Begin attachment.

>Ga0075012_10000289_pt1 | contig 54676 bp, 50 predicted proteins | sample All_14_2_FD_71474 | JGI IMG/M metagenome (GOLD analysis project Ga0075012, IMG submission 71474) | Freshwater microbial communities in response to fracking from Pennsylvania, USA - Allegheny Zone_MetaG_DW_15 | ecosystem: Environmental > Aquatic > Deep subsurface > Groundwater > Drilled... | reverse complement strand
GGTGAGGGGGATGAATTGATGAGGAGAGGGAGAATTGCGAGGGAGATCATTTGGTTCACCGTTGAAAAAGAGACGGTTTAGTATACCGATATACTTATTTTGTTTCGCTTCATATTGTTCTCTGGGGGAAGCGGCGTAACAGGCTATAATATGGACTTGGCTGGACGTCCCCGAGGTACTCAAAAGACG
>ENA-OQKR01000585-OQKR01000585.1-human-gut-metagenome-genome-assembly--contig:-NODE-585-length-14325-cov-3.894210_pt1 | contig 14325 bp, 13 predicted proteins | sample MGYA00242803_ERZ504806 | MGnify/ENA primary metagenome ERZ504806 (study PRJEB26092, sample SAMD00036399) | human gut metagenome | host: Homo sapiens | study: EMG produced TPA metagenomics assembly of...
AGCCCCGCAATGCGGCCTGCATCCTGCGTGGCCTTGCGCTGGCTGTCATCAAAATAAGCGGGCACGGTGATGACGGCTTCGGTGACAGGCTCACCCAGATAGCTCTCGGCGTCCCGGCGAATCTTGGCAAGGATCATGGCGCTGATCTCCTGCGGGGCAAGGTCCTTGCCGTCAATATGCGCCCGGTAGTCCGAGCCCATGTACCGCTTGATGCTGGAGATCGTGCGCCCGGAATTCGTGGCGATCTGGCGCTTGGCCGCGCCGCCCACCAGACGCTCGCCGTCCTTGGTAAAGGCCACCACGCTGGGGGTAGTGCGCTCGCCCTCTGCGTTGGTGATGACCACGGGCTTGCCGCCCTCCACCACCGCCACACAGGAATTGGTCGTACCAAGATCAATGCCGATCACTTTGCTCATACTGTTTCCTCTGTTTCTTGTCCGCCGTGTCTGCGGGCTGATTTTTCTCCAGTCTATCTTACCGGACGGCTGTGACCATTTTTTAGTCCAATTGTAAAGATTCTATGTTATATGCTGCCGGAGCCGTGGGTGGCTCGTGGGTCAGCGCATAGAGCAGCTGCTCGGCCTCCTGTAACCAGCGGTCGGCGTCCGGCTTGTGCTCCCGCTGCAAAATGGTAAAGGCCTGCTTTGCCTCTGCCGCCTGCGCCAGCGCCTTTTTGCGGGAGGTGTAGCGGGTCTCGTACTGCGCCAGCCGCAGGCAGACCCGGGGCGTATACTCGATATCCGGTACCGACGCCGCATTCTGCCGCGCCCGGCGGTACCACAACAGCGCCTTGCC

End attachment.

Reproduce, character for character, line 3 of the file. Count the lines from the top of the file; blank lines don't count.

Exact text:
>ENA-OQKR01000585-OQKR01000585.1-human-gut-metagenome-genome-assembly--contig:-NODE-585-length-14325-cov-3.894210_pt1 | contig 14325 bp, 13 predicted proteins | sample MGYA00242803_ERZ504806 | MGnify/ENA primary metagenome ERZ504806 (study PRJEB26092, sample SAMD00036399) | human gut metagenome | host: Homo sapiens | study: EMG produced TPA metagenomics assembly of...